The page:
It seemed as though it was never to hard to talk him into coming in to play with the HS kids.  He'd agree to play a drum battle with probably any of the above listed high school drummers, and would take them all to school, with less that half of the equipment that my generation insisted on loading into a station wagon every time we were fortunate enough to get booked to play for a middle school dance.  I also have a vivid memory watching the faces of delight of my peers watch him as he took his turn in the battles.

Mr. Knapp is no longer with us, and will always pine for a chance to hear him play again, knowing what I know now about the art form.  Maybe I'm better off.  Maybe the comparison to Buddy is a little charitable, but maybe not.  I actually don't care.  When I was a teenager, this guy was the first person I had ever seen play some serious jazz drums in person, and in my head he remains one of the best.  I prefer that reality, and I am almost sure that my peers would remember him with the same fondness and influence that I remember.  I think he was a huge part of that exceptional drum culture in York.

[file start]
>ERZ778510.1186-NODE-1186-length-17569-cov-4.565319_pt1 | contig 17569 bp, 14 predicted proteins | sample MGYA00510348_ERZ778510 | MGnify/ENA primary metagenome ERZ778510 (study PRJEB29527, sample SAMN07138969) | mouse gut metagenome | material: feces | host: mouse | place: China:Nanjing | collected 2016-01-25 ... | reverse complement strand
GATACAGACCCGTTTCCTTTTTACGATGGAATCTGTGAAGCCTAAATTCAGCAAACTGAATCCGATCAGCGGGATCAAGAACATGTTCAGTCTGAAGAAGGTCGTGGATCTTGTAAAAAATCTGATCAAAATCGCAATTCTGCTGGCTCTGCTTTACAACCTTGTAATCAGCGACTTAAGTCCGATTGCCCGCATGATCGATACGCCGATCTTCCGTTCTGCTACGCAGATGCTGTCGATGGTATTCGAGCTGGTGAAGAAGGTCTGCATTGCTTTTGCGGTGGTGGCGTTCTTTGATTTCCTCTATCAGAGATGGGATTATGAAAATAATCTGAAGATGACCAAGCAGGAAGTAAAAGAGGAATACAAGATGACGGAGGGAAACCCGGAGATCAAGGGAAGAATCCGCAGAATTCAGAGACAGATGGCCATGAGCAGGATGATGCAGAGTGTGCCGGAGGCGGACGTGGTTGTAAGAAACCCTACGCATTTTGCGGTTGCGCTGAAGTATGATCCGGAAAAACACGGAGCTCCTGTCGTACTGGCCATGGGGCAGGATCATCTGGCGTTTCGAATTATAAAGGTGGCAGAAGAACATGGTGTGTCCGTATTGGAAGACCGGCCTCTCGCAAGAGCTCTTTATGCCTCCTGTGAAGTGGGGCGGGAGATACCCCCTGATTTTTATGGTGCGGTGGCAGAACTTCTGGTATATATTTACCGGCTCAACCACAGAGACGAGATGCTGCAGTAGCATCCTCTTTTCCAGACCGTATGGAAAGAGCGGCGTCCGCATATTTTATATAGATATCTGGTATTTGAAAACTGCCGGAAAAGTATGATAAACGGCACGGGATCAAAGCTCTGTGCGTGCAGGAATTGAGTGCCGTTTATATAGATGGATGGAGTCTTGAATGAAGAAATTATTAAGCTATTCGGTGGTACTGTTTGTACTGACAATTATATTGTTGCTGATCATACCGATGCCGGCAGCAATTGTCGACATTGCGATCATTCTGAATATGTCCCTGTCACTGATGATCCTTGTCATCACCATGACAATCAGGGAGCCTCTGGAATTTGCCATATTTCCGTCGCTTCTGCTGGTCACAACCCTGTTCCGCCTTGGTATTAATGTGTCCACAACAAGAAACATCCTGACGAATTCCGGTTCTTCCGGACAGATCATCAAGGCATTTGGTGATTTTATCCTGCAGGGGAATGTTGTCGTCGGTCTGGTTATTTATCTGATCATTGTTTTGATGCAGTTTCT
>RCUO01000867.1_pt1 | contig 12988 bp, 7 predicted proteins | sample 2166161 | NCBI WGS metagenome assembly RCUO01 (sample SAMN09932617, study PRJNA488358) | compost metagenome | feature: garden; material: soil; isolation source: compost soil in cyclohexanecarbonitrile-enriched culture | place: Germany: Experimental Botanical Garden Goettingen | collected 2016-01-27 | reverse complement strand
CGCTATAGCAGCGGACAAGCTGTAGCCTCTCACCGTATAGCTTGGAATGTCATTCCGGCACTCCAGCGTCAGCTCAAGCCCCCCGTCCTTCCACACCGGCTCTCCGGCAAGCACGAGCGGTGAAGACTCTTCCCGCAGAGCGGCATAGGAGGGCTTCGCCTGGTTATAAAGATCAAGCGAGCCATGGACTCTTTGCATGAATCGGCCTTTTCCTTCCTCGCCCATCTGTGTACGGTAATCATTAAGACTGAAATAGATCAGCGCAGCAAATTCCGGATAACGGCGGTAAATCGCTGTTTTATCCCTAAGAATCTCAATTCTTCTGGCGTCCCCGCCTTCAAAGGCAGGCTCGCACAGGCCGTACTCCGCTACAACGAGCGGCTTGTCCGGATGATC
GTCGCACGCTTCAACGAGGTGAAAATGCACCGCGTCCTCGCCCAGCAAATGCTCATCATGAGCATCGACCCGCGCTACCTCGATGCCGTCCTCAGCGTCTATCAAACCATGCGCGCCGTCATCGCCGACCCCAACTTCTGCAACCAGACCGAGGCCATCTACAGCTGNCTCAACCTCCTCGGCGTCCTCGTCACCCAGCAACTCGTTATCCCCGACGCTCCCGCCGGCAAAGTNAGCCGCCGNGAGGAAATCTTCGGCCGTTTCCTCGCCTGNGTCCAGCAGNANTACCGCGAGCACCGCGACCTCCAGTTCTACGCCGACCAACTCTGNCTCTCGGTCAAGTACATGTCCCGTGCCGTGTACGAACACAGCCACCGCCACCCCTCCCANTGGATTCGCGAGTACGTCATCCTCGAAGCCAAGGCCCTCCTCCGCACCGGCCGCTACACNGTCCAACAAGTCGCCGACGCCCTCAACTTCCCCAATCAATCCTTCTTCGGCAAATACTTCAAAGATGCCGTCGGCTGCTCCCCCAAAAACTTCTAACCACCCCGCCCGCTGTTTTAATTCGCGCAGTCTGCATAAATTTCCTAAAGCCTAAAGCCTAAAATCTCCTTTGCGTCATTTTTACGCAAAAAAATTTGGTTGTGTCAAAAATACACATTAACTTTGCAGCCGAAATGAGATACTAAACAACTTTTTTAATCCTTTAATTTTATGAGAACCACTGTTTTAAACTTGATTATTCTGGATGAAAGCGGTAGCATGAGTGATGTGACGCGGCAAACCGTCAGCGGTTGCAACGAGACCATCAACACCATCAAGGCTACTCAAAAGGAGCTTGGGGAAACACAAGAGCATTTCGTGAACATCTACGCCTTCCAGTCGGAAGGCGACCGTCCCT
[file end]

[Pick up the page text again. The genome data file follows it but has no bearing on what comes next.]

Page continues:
Friday, January 10, 2014

Seeking to Lessen the Acrimony Surrounding the Festival Audition Process

We are approaching another festival audition this coming weekend.  Every year, as I help my counterparts and the parents of my students work out situations, sometimes difficult ones, I draft this little sentiment in my head, and pledge to put it out ahead of time that following year.  This is the first year I actually did it.

"(Honors) festivals are run by a volunteer corps of area music teachers who operate solely out of a desire to provide these opportunities for the music students of (this area).  The process for fairly, accurately, and efficiently evaluating literally hundreds of young musicians is daunting, complicated, and often almost thankless.  These teachers are always striving to use the district's years of experience, as well as ever-changing and improving technology, to fine tune the process and make the experience more efficient and more valuable.  Please know that there are occasionally anomalies and delays that occur, and that we are all doing our best to make the whole audition and notification process go with as few glitches as we can.  You patience and understanding is much appreciated."

It is my hope that this might provide both parties, each of whom I hold in very high esteem, more resources and empathy to get through such situations more peacefully and productively.

I freely admit that I could stand to reflect on my own behavior and attitude here.  This is as self-aspirational as anything else.